Over the last few months, there have been a flurry of legal issues among retailers. We thought we’d take a moment and reflect on the fallout from them.
First, we witnessed the Supreme Court ruling that Abercrombie (ANF) discriminated in their hiring practices over religious garb of an applicant. While terrible publicity among investors, with the fast-news cycle this was hardly a blip on the radar of consumers. What it does show is continued pressure on management to get their brand story right and project a more inclusive image. We noted improvements to the store experience showing more diversity and less sexual-charged images in early Spring, but despite better product mix and on-trend apparel, they failed to woo their customers back. And in a bigger picture, they can ill-afford to alienate developing countries where the brand may still be strong.
Next we saw increased talk of legislation around the minimum wage. At first blush, we’d expect pressure on earnings at a time when retailers struggle with less-than-stellar growth. This conversation scooped by Target, Walmart, Gap and others voluntarily raising wages to $9 to 10/hour. What is perhaps more interesting is that Ikea has raised wages 2 years in a row using a sliding scale based on regional cost-of-living. The brand claims that the increases have helped retention, worker morale and reduced management costs, not to mention positive sentiment with consumers. Given this data, retailers will need to understand and balance savings with labor costs. With more progressive lawmakers in big retail-heavy cities such as New York and Los Angeles calling for a $15/hour minimum wage, we expect this conversation to continue and become part of the political theater leading into 2016. While it is an exciting time for a person working a below-minimum-wage hourly job, we question how the retailers plan to achieve their projected numbers, since they were not accounting for the salary increases among thousands of employees. Does this mean a cut in other services or will they tack on the expense to their vendors?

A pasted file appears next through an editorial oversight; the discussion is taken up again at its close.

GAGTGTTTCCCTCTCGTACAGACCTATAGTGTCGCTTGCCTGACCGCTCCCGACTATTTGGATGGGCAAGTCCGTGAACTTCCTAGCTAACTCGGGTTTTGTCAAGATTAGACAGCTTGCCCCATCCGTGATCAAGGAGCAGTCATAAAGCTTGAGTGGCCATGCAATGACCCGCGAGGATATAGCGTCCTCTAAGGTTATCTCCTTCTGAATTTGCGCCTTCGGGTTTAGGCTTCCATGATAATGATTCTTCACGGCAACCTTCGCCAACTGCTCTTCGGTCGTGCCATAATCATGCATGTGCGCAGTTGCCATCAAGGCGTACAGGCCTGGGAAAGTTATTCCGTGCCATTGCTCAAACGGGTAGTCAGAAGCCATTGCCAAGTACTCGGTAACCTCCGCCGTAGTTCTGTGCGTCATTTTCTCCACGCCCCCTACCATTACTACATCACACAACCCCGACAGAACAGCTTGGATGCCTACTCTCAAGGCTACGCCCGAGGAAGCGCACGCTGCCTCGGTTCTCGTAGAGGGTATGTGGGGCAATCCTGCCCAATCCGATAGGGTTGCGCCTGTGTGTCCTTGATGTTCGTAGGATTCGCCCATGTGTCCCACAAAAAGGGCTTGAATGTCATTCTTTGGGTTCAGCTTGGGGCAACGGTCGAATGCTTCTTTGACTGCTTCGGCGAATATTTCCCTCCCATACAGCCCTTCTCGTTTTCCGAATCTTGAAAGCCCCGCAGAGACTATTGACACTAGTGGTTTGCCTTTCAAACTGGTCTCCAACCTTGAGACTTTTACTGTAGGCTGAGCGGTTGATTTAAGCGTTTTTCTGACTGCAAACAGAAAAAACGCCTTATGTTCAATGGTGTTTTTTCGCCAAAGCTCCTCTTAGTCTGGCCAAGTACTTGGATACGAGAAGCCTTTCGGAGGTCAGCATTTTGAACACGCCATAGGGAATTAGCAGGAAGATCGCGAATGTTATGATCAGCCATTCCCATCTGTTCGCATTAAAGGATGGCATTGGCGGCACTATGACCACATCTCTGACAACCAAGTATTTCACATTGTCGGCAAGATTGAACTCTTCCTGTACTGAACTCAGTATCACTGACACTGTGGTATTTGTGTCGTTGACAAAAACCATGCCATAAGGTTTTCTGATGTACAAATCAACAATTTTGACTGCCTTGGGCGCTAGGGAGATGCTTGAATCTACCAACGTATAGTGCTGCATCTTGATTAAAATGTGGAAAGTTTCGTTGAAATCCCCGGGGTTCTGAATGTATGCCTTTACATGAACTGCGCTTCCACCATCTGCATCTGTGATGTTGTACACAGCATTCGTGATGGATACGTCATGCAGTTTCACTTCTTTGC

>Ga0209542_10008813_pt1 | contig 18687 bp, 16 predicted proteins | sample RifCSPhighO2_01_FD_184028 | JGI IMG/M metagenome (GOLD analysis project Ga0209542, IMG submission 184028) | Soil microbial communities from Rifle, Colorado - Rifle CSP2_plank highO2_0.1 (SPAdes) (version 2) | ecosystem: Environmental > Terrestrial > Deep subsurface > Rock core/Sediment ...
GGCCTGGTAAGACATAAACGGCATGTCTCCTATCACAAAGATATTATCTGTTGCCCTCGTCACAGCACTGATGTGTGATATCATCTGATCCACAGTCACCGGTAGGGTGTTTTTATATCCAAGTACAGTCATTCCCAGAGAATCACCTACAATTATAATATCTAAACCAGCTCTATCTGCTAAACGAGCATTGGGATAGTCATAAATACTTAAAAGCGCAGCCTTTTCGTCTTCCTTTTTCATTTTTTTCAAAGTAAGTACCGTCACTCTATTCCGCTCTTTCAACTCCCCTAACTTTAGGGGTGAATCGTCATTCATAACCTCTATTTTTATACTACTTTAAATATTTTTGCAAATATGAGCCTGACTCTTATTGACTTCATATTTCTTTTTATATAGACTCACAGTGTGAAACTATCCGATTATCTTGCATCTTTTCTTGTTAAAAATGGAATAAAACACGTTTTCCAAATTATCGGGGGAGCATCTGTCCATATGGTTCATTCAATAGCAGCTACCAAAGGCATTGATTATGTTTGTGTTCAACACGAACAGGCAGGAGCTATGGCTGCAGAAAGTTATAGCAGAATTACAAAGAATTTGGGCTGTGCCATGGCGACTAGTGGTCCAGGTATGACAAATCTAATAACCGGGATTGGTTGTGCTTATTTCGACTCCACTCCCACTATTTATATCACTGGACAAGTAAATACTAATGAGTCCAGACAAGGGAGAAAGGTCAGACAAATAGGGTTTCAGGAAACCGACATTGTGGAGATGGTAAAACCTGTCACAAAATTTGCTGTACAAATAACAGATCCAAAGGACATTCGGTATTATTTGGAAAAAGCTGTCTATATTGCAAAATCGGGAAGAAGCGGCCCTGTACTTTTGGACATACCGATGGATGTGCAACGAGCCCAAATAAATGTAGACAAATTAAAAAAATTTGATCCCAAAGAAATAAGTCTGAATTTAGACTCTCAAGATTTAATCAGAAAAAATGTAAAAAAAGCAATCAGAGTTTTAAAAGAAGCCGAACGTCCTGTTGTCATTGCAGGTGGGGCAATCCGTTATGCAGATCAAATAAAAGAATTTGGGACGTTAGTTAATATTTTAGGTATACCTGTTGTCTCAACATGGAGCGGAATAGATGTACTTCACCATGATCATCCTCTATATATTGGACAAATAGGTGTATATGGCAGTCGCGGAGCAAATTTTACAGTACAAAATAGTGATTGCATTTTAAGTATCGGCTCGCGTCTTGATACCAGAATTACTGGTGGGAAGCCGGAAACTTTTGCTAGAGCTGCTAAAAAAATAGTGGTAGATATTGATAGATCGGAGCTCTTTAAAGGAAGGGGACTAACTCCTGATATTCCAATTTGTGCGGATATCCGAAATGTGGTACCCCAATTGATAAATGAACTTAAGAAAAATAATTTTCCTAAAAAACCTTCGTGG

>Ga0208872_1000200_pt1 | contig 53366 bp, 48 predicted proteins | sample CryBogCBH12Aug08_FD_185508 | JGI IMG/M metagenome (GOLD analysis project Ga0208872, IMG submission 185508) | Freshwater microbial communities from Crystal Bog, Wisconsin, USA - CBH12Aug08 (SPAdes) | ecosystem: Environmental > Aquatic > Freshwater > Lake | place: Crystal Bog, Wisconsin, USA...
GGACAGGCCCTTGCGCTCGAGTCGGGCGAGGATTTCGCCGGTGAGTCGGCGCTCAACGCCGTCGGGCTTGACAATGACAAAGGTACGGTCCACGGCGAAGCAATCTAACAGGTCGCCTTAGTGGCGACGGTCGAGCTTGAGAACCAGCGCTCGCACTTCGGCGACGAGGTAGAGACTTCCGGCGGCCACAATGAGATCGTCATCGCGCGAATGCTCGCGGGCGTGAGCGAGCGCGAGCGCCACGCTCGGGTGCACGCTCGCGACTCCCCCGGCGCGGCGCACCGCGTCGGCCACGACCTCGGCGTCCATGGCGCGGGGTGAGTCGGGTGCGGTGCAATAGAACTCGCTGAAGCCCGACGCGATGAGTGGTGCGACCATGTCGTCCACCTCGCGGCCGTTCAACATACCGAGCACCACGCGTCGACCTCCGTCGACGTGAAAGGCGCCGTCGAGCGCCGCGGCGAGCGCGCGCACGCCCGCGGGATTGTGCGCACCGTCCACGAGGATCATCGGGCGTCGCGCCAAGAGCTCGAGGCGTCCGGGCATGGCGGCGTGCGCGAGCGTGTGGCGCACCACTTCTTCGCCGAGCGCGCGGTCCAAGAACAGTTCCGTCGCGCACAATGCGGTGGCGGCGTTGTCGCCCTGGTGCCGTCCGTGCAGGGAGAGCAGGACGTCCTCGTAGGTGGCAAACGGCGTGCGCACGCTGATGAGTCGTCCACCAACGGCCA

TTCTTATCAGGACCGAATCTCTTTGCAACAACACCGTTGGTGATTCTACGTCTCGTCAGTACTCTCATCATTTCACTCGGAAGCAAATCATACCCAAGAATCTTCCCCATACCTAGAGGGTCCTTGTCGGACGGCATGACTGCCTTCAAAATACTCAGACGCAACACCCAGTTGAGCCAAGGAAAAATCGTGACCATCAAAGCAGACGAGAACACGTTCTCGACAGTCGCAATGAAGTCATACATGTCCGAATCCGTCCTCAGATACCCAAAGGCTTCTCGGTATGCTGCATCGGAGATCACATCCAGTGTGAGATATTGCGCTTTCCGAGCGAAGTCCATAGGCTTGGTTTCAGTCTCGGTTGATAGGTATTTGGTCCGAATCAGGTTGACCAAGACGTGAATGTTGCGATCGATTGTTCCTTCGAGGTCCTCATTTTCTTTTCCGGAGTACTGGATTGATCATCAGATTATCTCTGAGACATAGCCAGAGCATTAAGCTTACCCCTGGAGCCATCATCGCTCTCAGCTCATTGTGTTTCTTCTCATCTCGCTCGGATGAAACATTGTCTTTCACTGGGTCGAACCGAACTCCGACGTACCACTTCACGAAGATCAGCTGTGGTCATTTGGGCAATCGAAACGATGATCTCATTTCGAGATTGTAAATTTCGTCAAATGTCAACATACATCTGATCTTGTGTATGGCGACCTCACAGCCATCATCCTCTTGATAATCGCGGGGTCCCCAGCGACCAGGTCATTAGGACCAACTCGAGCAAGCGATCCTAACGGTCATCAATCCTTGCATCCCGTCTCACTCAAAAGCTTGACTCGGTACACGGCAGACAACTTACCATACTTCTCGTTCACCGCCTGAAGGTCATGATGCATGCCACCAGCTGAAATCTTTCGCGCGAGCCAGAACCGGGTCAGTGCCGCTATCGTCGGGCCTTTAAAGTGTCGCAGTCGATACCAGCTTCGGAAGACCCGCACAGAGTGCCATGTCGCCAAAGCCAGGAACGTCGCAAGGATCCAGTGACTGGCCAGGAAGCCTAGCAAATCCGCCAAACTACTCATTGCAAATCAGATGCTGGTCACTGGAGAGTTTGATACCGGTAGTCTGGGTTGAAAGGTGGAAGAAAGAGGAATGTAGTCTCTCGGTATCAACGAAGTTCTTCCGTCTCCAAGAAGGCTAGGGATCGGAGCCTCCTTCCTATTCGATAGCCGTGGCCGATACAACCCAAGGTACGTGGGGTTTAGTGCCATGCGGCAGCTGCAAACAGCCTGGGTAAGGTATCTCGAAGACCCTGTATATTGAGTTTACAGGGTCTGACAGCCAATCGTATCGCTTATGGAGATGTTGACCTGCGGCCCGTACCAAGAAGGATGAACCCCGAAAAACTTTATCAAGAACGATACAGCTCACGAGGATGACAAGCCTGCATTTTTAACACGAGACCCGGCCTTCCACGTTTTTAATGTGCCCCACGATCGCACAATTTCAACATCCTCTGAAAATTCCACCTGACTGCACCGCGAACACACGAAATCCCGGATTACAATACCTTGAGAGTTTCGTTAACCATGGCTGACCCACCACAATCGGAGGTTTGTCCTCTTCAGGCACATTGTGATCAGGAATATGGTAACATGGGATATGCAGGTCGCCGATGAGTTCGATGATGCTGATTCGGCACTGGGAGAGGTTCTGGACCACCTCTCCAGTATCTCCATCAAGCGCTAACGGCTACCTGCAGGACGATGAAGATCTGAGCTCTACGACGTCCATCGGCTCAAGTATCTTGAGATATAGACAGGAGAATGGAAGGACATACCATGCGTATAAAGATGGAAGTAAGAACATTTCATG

Finally, 2015 is looking to be the year of the FTC, with fresh scrutiny of retailers discounting claims. JCPenney (JCP) was caught up in a class-action complaint that centered around misleading sale prices. The suit alleges that stated discounts are fraudulent if the product was never sold at the stated full price. While high/low pricing strategies are a proven tactic among retailers it is surprising that there appear not to be safeguards in place to make sure all sale products were sold at full-price for the appropriate amount of time. This motion has put retailers on notice to track their pricing very carefully.
We’ll keep our eye on updates as these issues continue to develop.
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